Questions to ask
“Questioning is a uniquely powerful tool for unlocking value in organizations: It spurs learning and the exchange of ideas, it fuels innovation and performance improvement, it builds rapport and trust among team members. And it can mitigate business risk by uncovering unforeseen pitfalls and hazards”
-Brooks and John 2018
Questions have power in our daily interactions. They clarify, identify, bond, and secure communication and understanding between parties. They also inspire and motivate intentional thought between individuals.
Once questions are introduced to the conversation, both parties have the opportunity to clarify communication. This is essential for effective business practices. Miscommunication between executive leaders and their employees or fellow administrators can muddle the objective at hand. By asking questions, goals can be clarified and further supported in their achievement by ensuring all parties understand the tasks at hand.
Questions are also essential for executive coaching. The use of questions during group or one-to-one sessions with executive leaders allows for a deeper understanding of goals, fears, and the current climate of an individual’s work and personal life as well. By gaining this widened perspective of clients, coaches can address and encourage their client’s thought processes with more accurate information, thus leading to greater change and impact.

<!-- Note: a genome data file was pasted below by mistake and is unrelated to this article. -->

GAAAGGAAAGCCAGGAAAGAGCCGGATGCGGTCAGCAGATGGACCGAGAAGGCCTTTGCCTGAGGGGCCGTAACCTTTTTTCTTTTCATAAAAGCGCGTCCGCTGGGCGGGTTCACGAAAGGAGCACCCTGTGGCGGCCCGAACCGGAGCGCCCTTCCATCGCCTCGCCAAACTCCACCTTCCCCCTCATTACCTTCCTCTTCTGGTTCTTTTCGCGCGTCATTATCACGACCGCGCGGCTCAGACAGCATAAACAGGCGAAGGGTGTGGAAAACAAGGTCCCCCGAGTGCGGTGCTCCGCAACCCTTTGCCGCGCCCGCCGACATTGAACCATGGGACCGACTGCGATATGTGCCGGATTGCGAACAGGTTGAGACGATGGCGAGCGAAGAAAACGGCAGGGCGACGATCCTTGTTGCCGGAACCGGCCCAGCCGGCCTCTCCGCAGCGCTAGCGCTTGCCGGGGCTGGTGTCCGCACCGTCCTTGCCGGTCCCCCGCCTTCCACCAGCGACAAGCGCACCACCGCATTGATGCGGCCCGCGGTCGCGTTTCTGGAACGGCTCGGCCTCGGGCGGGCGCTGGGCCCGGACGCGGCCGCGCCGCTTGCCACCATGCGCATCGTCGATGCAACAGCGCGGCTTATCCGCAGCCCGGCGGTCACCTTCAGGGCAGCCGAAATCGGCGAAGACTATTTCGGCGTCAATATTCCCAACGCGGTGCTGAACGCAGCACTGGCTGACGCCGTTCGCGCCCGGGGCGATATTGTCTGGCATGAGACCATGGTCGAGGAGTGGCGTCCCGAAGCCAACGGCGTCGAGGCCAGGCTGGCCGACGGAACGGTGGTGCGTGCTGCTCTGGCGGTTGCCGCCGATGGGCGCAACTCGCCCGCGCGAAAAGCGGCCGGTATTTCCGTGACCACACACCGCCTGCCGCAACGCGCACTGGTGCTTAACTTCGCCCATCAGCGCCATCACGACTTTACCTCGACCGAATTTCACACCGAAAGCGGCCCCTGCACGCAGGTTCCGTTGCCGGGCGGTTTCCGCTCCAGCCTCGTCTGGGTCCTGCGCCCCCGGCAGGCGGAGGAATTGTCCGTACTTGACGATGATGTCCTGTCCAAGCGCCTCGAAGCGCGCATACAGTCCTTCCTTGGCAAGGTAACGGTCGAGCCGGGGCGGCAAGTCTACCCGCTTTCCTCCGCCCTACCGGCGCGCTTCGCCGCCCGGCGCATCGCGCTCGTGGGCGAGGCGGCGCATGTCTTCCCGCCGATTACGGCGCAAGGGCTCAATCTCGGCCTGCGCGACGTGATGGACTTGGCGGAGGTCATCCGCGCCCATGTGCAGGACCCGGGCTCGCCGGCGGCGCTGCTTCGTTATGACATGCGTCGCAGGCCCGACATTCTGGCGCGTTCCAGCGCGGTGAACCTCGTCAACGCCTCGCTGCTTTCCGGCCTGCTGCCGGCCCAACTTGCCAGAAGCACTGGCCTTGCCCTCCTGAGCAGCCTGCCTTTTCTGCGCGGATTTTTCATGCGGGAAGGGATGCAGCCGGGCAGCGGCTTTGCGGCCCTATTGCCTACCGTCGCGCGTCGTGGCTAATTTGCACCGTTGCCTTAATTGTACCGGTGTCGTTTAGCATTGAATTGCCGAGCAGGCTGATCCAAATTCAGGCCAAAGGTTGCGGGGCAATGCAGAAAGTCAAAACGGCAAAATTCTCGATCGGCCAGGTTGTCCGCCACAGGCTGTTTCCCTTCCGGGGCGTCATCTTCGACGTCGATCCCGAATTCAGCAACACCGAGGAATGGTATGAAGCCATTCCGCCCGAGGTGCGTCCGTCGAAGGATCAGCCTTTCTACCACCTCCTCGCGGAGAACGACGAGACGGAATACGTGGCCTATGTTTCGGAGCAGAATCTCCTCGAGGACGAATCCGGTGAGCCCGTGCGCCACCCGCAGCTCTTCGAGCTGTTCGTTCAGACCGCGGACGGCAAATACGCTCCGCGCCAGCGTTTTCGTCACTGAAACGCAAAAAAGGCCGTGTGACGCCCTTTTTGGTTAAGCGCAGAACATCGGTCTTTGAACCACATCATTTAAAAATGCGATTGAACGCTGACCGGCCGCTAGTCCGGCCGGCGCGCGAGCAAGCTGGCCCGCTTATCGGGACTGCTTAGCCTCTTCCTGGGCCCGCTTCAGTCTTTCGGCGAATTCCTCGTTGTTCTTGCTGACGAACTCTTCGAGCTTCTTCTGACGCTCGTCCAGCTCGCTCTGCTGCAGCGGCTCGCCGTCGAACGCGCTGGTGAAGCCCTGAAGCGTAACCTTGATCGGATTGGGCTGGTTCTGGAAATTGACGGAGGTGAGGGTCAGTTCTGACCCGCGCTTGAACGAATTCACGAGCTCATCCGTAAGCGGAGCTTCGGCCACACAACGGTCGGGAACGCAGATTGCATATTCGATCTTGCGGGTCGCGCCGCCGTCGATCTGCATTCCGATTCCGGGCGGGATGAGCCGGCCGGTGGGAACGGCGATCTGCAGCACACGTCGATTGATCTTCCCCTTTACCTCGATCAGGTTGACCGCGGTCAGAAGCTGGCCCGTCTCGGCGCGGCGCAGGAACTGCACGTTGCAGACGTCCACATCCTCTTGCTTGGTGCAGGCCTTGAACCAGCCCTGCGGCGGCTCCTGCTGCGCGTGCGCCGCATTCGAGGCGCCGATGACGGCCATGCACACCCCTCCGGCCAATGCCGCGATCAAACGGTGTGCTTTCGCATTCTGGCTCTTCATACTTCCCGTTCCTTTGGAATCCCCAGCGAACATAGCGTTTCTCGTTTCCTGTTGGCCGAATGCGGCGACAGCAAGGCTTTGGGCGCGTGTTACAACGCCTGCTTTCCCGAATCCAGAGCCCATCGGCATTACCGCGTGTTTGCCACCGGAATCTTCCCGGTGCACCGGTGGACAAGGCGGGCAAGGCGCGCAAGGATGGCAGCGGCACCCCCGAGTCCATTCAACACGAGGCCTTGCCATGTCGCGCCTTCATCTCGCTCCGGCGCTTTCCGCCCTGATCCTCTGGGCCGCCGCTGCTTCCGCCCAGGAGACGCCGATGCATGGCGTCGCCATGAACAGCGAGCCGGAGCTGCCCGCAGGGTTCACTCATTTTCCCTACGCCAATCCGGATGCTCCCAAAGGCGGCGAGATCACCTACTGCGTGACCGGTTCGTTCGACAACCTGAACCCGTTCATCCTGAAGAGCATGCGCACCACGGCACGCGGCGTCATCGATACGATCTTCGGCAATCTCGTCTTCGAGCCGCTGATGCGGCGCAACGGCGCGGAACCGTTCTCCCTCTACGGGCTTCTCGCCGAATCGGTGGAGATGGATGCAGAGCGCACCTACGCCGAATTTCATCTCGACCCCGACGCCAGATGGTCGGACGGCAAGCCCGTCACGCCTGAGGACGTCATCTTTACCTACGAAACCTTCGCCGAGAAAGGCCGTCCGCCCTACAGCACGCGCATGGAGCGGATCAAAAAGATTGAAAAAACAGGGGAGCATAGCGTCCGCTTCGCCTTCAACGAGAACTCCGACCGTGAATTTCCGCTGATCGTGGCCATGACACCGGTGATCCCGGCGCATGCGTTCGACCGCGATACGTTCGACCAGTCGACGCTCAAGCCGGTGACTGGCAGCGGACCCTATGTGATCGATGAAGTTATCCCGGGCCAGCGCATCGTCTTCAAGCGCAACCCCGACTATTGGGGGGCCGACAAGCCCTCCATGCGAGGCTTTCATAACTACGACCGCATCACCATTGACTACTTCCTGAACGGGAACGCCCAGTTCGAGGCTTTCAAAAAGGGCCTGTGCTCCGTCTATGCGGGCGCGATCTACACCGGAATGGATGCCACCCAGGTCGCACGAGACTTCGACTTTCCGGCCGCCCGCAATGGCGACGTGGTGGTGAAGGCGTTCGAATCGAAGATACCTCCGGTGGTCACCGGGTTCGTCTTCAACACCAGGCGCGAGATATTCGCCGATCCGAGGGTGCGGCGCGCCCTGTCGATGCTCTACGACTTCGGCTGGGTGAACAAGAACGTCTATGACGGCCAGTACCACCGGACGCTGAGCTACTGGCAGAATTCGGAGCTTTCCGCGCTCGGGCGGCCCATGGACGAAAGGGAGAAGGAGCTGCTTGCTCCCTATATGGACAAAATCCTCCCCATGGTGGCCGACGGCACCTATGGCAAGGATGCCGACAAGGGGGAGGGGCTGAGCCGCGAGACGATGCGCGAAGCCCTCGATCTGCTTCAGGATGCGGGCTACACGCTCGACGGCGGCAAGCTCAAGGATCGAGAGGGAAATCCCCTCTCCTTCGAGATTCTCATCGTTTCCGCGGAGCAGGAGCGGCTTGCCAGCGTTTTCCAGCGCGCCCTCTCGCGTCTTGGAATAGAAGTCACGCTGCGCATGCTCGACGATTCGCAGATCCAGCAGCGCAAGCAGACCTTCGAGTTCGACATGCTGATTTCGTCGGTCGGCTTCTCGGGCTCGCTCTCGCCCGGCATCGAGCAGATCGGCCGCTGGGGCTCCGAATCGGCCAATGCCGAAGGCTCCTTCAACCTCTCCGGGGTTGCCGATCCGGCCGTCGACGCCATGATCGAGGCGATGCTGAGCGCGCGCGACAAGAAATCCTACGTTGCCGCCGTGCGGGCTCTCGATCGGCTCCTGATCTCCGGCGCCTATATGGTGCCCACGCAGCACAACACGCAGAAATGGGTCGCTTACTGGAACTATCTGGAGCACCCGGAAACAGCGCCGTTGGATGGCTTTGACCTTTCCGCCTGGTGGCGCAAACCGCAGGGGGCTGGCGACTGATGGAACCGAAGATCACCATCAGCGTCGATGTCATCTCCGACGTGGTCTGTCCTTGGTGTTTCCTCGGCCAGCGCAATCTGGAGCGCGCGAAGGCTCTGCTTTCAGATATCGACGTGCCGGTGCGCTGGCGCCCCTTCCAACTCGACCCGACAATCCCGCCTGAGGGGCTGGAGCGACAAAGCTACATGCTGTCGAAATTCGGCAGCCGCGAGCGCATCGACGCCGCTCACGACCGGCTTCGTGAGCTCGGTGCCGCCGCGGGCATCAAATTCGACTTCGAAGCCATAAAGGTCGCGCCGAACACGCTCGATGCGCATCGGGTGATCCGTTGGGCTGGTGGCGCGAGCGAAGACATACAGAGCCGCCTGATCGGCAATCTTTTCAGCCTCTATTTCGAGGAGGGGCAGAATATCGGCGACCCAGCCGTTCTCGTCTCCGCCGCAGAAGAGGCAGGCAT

Questions that invite follow-up
Questions that invite follow-up responses further conversation along and support the bonding between two parties. Brooks and John identify follow-up questions as questions that “solicit more information” (2018). These are questions that can “zoom in” or “zoom out” of the theme at hand (Nguyen, 2020). These questions invite the other party to elaborate, explain, or clarify communication. This is important when attempting to identify the other party’s emotions towards a specific subject. By simply asking, “How do you feel about…” individuals are encouraged to vocalize and identify the emotions that they are experiencing.
One of the roles of an executive coach is to help the client further their own understanding of their thought processes, goals, and decision-making skills. With the additional information that follow-up questions provide, coaches can address clients with greater confidence in their understanding of the client’s goals and emotional state.
Questions that clarify
Asking questions that clarify might seem daunting at first. Questions that seek to clarify information are often avoided by coaches and leaders for fear of seeming unattentive. However, these questions are essential to ensure an accurate understanding of the other individual. According to the psychological principle of active listening, clarifying information ensures accurate understanding and bond development between parties. When the information received is repeated back to its sender, both individuals are ensuring accurate communication.